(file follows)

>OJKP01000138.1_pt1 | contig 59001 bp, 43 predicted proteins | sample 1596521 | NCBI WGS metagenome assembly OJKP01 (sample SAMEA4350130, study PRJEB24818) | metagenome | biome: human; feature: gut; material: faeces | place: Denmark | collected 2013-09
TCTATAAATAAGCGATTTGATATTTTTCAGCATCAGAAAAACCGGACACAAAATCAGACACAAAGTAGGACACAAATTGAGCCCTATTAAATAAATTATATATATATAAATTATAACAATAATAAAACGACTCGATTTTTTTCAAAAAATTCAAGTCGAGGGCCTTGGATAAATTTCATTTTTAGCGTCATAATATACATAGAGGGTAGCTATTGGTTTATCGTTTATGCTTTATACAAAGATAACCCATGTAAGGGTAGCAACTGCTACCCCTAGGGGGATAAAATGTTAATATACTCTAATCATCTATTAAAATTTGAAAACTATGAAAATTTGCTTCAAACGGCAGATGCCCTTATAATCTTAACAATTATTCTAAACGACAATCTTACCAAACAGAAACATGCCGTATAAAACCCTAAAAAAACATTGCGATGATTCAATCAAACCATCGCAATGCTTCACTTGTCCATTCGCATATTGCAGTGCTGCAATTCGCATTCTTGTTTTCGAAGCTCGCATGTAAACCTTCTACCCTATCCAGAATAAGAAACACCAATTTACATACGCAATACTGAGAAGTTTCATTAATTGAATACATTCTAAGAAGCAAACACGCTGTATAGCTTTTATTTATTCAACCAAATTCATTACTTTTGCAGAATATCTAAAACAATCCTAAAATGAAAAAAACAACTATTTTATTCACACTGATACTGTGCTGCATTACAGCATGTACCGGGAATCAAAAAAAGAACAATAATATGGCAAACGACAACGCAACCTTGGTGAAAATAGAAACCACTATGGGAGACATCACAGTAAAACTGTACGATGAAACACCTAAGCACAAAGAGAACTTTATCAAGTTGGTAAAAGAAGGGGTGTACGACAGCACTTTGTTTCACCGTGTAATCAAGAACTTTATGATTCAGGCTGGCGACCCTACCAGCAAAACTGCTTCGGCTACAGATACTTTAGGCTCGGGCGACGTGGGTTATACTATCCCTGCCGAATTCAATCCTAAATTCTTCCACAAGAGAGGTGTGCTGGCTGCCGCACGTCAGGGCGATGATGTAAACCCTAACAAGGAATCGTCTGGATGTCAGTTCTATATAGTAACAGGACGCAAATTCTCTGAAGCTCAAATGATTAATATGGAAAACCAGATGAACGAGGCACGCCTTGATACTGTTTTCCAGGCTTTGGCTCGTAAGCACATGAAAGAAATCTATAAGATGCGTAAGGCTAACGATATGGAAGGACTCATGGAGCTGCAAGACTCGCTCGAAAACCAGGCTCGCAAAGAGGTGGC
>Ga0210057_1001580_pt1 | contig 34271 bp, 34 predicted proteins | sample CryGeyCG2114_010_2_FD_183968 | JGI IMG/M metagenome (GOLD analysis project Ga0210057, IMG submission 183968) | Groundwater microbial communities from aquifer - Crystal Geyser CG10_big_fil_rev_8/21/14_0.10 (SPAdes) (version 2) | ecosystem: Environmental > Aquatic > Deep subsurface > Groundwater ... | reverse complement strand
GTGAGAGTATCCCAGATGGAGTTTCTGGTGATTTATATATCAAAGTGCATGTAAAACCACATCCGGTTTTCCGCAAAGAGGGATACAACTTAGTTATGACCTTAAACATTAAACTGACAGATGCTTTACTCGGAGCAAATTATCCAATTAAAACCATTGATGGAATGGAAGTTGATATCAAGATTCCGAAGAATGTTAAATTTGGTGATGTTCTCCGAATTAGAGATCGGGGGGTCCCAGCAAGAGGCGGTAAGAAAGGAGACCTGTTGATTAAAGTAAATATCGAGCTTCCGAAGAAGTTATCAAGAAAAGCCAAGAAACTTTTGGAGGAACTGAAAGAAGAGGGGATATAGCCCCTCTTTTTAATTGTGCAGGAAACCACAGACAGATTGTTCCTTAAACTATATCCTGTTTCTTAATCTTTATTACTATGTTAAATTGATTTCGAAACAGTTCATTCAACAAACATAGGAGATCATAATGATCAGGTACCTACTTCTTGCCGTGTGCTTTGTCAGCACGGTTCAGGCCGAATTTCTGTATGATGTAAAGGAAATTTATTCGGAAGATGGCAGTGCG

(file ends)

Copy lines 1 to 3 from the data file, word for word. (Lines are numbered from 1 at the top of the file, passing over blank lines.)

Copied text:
>OJKP01000138.1_pt1 | contig 59001 bp, 43 predicted proteins | sample 1596521 | NCBI WGS metagenome assembly OJKP01 (sample SAMEA4350130, study PRJEB24818) | metagenome | biome: human; feature: gut; material: faeces | place: Denmark | collected 2013-09
TCTATAAATAAGCGATTTGATATTTTTCAGCATCAGAAAAACCGGACACAAAATCAGACACAAAGTAGGACACAAATTGAGCCCTATTAAATAAATTATATATATATAAATTATAACAATAATAAAACGACTCGATTTTTTTCAAAAAATTCAAGTCGAGGGCCTTGGATAAATTTCATTTTTAGCGTCATAATATACATAGAGGGTAGCTATTGGTTTATCGTTTATGCTTTATACAAAGATAACCCATGTAAGGGTAGCAACTGCTACCCCTAGGGGGATAAAATGTTAATATACTCTAATCATCTATTAAAATTTGAAAACTATGAAAATTTGCTTCAAACGGCAGATGCCCTTATAATCTTAACAATTATTCTAAACGACAATCTTACCAAACAGAAACATGCCGTATAAAACCCTAAAAAAACATTGCGATGATTCAATCAAACCATCGCAATGCTTCACTTGTCCATTCGCATATTGCAGTGCTGCAATTCGCATTCTTGTTTTCGAAGCTCGCATGTAAACCTTCTACCCTATCCAGAATAAGAAACACCAATTTACATACGCAATACTGAGAAGTTTCATTAATTGAATACATTCTAAGAAGCAAACACGCTGTATAGCTTTTATTTATTCAACCAAATTCATTACTTTTGCAGAATATCTAAAACAATCCTAAAATGAAAAAAACAACTATTTTATTCACACTGATACTGTGCTGCATTACAGCATGTACCGGGAATCAAAAAAAGAACAATAATATGGCAAACGACAACGCAACCTTGGTGAAAATAGAAACCACTATGGGAGACATCACAGTAAAACTGTACGATGAAACACCTAAGCACAAAGAGAACTTTATCAAGTTGGTAAAAGAAGGGGTGTACGACAGCACTTTGTTTCACCGTGTAATCAAGAACTTTATGATTCAGGCTGGCGACCCTACCAGCAAAACTGCTTCGGCTACAGATACTTTAGGCTCGGGCGACGTGGGTTATACTATCCCTGCCGAATTCAATCCTAAATTCTTCCACAAGAGAGGTGTGCTGGCTGCCGCACGTCAGGGCGATGATGTAAACCCTAACAAGGAATCGTCTGGATGTCAGTTCTATATAGTAACAGGACGCAAATTCTCTGAAGCTCAAATGATTAATATGGAAAACCAGATGAACGAGGCACGCCTTGATACTGTTTTCCAGGCTTTGGCTCGTAAGCACATGAAAGAAATCTATAAGATGCGTAAGGCTAACGATATGGAAGGACTCATGGAGCTGCAAGACTCGCTCGAAAACCAGGCTCGCAAAGAGGTGGC
>Ga0210057_1001580_pt1 | contig 34271 bp, 34 predicted proteins | sample CryGeyCG2114_010_2_FD_183968 | JGI IMG/M metagenome (GOLD analysis project Ga0210057, IMG submission 183968) | Groundwater microbial communities from aquifer - Crystal Geyser CG10_big_fil_rev_8/21/14_0.10 (SPAdes) (version 2) | ecosystem: Environmental > Aquatic > Deep subsurface > Groundwater ... | reverse complement strand